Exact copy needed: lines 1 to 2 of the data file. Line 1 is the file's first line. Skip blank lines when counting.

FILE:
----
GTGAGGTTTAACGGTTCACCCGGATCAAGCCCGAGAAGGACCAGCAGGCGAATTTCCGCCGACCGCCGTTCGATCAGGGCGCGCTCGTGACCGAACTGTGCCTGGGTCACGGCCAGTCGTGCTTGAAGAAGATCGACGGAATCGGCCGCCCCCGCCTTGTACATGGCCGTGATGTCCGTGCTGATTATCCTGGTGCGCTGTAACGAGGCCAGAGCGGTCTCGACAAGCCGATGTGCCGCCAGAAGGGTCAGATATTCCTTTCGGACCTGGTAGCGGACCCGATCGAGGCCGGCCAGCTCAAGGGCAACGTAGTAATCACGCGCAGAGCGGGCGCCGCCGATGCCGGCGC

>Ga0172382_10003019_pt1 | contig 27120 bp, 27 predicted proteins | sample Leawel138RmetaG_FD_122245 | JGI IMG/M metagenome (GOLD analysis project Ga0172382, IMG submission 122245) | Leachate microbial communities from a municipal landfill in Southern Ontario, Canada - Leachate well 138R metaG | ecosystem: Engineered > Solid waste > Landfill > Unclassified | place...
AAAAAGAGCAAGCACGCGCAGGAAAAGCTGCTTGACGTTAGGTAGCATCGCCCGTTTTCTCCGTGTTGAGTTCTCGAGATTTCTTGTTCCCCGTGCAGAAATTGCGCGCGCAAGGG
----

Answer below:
GTGAGGTTTAACGGTTCACCCGGATCAAGCCCGAGAAGGACCAGCAGGCGAATTTCCGCCGACCGCCGTTCGATCAGGGCGCGCTCGTGACCGAACTGTGCCTGGGTCACGGCCAGTCGTGCTTGAAGAAGATCGACGGAATCGGCCGCCCCCGCCTTGTACATGGCCGTGATGTCCGTGCTGATTATCCTGGTGCGCTGTAACGAGGCCAGAGCGGTCTCGACAAGCCGATGTGCCGCCAGAAGGGTCAGATATTCCTTTCGGACCTGGTAGCGGACCCGATCGAGGCCGGCCAGCTCAAGGGCAACGTAGTAATCACGCGCAGAGCGGGCGCCGCCGATGCCGGCGC

>Ga0172382_10003019_pt1 | contig 27120 bp, 27 predicted proteins | sample Leawel138RmetaG_FD_122245 | JGI IMG/M metagenome (GOLD analysis project Ga0172382, IMG submission 122245) | Leachate microbial communities from a municipal landfill in Southern Ontario, Canada - Leachate well 138R metaG | ecosystem: Engineered > Solid waste > Landfill > Unclassified | place...